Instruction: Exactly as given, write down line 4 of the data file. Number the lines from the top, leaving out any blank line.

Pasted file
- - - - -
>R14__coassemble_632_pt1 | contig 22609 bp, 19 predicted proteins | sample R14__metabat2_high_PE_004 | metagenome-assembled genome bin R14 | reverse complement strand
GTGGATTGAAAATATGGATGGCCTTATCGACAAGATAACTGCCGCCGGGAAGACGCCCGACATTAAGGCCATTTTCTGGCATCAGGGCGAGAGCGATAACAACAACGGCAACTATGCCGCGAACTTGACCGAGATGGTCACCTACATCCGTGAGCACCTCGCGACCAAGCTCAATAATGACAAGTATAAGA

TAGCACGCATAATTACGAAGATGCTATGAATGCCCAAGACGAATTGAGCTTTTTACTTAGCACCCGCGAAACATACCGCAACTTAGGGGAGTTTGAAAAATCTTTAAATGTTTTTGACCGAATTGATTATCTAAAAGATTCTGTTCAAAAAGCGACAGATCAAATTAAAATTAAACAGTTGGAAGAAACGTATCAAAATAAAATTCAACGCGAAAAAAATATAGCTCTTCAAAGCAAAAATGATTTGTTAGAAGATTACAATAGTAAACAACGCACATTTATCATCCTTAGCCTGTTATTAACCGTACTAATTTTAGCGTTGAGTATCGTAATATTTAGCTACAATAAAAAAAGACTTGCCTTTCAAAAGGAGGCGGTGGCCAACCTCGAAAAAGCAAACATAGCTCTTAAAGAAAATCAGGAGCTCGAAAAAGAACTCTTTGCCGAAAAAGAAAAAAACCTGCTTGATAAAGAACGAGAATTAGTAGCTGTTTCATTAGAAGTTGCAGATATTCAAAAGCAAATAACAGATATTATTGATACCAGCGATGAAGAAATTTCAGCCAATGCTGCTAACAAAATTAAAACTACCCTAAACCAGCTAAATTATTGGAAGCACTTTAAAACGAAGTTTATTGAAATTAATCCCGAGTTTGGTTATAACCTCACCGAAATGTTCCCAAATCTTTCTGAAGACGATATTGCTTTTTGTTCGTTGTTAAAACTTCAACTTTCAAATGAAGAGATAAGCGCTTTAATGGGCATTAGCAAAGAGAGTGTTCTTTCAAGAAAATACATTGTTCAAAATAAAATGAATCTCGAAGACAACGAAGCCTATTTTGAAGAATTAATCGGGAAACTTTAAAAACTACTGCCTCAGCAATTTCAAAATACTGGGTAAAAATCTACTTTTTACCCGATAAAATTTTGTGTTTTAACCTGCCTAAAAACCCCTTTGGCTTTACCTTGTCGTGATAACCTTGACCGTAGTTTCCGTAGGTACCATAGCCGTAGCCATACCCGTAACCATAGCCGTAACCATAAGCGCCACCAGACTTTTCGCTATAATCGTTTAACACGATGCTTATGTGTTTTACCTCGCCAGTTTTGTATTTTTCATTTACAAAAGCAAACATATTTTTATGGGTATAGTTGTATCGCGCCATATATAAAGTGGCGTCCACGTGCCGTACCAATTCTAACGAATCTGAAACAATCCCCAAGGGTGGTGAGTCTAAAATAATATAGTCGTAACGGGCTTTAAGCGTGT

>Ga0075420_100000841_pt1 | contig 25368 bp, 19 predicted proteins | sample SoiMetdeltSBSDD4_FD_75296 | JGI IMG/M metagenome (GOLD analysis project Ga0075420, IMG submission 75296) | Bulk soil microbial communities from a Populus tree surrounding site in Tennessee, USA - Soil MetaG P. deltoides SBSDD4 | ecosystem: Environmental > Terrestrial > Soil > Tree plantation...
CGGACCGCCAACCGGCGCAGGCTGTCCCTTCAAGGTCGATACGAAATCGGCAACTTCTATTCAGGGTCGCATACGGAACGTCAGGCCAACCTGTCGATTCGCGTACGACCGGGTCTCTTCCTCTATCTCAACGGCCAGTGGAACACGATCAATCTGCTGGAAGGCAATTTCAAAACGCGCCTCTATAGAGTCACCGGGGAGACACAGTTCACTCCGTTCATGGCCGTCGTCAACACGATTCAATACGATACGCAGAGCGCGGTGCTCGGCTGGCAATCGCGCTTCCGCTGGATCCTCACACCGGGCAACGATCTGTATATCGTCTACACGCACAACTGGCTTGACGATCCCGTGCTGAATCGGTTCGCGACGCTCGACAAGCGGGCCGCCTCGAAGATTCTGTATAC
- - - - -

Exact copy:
>Ga0075420_100000841_pt1 | contig 25368 bp, 19 predicted proteins | sample SoiMetdeltSBSDD4_FD_75296 | JGI IMG/M metagenome (GOLD analysis project Ga0075420, IMG submission 75296) | Bulk soil microbial communities from a Populus tree surrounding site in Tennessee, USA - Soil MetaG P. deltoides SBSDD4 | ecosystem: Environmental > Terrestrial > Soil > Tree plantation...